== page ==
PORTLAND — In a hands-on science lesson, fifth-graders at Longfellow Elementary followed the flow of water from their Stevens Avenue school to Capisic Pond last week to learn how human behavior can impact water quality.
The Longfellow students joined wetland ecology students from the University of Southern Maine to explore various aspects of the Capisic watershed and to talk about how yardscaping decisions can help prevent pollution.
The USM students were led by Karen Wilson, a professor in the Department of Environmental Science and Policy, who reached out to fifth-grade teacher Richard Johnson to suggest the joint exercise.
Wilson, who has a child enrolled in the Portland Public Schools, said it’s been her goal for a while to connect the university with local elementary schools, but the difficulty was finding just the right match.
For the past several years, Johnson said, fifth-graders at Longfellow have worked with the Cumberland County Soil & Water Conservation District on a Youth Yardscaping program, which is part of the larger citywide Greener Neighborhoods, Cleaner Streams effort, according to Kat Munson, the education and outreach coordinator for the district.
“What we’re trying to do is raise awareness about how humans impact on local waterways and to show the kids that what they do at home matters, even if they don’t have a stream, pond or wetland right in their own backyard,” Munson said.
Wilson said the city “just undertook a big restoration effort” at Capisic Pond to recover more of the open water area, as well as improve the overall wetland habitat.
According to a sign at the park, Capisic Pond was created when a dam was constructed along Capisic Brook in the 1600s to power a gristmill. Initially the pond was nearly eight acres in size, but over time the area of open water was reduced to about 2 acres.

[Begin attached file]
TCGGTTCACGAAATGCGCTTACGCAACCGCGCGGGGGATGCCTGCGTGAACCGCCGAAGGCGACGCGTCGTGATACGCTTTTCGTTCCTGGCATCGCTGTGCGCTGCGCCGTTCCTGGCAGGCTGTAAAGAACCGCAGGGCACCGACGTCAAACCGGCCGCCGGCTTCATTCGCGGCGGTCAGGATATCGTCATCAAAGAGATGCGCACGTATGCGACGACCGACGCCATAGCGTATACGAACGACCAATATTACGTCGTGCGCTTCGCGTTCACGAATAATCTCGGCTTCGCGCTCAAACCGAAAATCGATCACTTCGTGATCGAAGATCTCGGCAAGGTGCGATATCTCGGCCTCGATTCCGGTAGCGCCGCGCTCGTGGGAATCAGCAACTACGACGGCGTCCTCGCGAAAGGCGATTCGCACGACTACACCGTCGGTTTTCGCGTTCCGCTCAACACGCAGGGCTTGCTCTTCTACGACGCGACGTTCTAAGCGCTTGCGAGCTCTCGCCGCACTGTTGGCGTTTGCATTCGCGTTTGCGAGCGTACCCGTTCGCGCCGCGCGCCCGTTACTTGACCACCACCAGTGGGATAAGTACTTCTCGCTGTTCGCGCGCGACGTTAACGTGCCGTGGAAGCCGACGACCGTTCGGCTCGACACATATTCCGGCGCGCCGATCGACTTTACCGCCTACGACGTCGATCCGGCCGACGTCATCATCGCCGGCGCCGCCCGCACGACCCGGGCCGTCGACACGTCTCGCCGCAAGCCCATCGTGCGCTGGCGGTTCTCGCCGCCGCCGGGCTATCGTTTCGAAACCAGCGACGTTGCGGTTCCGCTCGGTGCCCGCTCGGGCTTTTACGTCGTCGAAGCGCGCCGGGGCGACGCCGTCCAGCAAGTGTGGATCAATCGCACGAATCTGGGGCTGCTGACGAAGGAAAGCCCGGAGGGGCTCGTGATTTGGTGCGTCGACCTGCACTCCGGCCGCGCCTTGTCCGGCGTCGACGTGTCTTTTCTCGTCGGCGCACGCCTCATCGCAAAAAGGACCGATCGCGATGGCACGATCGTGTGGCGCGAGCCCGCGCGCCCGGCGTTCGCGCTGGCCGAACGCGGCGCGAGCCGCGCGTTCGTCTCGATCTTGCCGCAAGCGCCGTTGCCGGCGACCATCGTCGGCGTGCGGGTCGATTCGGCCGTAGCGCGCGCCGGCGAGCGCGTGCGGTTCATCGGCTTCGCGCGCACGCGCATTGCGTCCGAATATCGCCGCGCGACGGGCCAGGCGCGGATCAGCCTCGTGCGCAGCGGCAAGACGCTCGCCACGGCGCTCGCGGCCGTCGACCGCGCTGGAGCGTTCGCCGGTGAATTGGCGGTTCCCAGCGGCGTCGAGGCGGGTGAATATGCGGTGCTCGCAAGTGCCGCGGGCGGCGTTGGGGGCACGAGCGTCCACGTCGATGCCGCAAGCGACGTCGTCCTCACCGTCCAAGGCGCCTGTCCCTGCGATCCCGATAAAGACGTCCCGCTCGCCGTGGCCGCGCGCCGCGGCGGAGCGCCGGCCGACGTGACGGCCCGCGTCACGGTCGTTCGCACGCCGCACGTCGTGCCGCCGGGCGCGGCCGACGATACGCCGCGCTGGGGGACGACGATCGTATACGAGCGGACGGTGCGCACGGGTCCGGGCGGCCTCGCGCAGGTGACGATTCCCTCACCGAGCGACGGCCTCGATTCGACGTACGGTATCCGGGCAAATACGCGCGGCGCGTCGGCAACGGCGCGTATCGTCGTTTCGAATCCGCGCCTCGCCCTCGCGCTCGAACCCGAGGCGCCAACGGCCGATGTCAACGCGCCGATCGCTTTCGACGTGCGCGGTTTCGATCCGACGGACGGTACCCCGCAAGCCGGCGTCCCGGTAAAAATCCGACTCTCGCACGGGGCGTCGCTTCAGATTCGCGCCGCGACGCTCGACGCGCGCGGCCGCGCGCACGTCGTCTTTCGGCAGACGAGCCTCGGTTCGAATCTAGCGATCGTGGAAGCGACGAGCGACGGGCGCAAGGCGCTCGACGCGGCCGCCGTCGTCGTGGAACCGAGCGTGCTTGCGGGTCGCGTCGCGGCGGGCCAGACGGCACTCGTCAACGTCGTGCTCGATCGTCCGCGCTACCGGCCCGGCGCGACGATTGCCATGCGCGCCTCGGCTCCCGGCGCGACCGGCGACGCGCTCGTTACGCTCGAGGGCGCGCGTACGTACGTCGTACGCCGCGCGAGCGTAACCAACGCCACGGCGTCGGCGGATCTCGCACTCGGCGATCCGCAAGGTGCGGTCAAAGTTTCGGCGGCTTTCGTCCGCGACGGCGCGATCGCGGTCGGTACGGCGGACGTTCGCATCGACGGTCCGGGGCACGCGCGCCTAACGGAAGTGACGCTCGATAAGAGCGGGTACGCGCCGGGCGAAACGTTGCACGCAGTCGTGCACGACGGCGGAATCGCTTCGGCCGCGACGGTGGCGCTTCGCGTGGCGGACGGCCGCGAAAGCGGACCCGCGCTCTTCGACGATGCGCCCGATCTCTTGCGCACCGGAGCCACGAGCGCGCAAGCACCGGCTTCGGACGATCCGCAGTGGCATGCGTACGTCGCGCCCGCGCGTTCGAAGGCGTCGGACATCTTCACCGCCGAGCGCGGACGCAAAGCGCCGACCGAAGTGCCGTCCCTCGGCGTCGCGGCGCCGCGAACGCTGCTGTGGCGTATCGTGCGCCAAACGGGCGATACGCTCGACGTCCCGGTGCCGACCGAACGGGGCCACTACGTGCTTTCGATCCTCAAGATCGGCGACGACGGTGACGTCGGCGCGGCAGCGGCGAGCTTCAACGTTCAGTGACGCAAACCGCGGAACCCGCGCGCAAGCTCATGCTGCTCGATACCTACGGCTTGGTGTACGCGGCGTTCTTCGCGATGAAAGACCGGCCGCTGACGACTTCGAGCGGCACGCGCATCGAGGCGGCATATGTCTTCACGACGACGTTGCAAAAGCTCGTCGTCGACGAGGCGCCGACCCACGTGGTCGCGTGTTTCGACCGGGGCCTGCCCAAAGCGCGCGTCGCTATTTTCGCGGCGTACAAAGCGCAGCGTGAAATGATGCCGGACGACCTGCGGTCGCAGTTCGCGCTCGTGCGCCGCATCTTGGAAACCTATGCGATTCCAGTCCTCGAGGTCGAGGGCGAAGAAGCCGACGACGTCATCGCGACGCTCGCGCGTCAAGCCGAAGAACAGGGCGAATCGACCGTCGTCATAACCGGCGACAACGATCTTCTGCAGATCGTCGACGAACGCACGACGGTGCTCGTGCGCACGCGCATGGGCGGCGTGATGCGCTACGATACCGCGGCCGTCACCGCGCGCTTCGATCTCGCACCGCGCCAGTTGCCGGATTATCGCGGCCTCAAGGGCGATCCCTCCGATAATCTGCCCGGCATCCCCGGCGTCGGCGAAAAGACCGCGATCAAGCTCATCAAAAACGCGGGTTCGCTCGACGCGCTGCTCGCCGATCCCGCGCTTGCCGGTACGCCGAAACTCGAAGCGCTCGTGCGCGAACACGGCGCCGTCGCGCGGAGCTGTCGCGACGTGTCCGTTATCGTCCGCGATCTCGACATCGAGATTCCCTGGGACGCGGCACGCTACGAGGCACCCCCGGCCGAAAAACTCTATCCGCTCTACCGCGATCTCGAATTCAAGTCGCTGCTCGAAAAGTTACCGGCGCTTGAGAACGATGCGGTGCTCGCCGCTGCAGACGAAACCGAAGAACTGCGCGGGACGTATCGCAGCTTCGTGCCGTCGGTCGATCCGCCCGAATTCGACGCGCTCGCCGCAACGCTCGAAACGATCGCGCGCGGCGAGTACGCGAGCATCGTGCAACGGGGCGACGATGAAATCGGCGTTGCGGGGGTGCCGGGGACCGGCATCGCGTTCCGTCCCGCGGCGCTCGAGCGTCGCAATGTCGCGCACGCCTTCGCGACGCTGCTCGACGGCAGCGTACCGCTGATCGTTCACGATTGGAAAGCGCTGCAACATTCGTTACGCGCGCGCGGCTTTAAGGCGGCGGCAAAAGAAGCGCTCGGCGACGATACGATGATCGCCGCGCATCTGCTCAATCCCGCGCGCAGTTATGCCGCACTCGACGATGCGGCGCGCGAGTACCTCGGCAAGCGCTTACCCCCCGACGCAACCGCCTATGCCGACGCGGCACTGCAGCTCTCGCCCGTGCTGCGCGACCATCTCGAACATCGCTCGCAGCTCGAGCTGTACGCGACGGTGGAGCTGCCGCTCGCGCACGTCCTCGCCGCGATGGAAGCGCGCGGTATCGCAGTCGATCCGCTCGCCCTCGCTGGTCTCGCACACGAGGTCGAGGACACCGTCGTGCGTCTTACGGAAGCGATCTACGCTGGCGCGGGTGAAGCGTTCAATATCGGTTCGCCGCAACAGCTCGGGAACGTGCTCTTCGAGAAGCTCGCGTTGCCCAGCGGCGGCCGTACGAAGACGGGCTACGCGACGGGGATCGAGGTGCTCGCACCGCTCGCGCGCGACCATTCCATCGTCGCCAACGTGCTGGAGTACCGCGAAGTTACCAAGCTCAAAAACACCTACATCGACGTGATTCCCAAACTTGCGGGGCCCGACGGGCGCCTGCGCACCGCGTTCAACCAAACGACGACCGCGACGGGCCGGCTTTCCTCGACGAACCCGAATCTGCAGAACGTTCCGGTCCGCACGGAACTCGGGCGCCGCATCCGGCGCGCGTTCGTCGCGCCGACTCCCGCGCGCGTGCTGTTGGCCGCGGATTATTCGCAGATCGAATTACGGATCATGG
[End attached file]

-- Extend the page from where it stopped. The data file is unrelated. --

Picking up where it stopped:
That’s why the city stepped in two years ago to dredge the pond and restore the open water to about 4 acres, the sign said. As part of the project, the city also removed large swaths of cattails from the edge of the pond and planted a diverse mix of native vegetation.
Through the Youth Yardscaping unit, Johnson said his students study how erosion, pet waste, soap and fertilizers in particular affect the watershed. “What we hope is that the kids are learning that practices they do at home can have an impact on water quality.”
What he especially likes about the collaboration with the USM students is that the younger kids get the opportunity “to learn so much about what they can do with science when they get older.”
Trevor Brackley, one of the USM students on hand last week, said he became an environmental studies major because he spends most of his time outdoors and “has a continuous fascination with how it all interacts together.”
He was testing tap water samples the Longfellow students brought along to measure the acidity levels, along with other indicators of overall water quality.
Nearby Longfellow students Kaysen Pitula and Malcom Sprague were using a net to skim the pond water to see what they could see.
Both were excited to catch several tiny amphibians. Over in the cattails, meanwhile, Shea Fenton, Poppy Chamberlain and Ikram Aman were learning about what types of species call wetlands home.
Chamberlain said it was a lot of fun walking down from the school and Aman said “we’re learning a lot of stuff.”
On the bridge near the Capisic Brook outfall, Santino Cavallaor and Leo Stone were eagerly pointing out a tiny frog to their fellow students, while Johnson and Wilson took in the whole scene with a smile.
“If the kids are having fun and asking questions that’s what we want,” Wilson said.
Leo Stone, left, and Santino Cavallaro watch a frog in the Capisic Brook outfall last week.
Kaysen Pitula, a fifth-grader at Longfellow Elementary, uses a net to skim the surface of Capisic Pond last week.
The fifth-grade class at Longfellow Elementary walked down to Capisic Pond last week to learn about how human behavior affects water quality.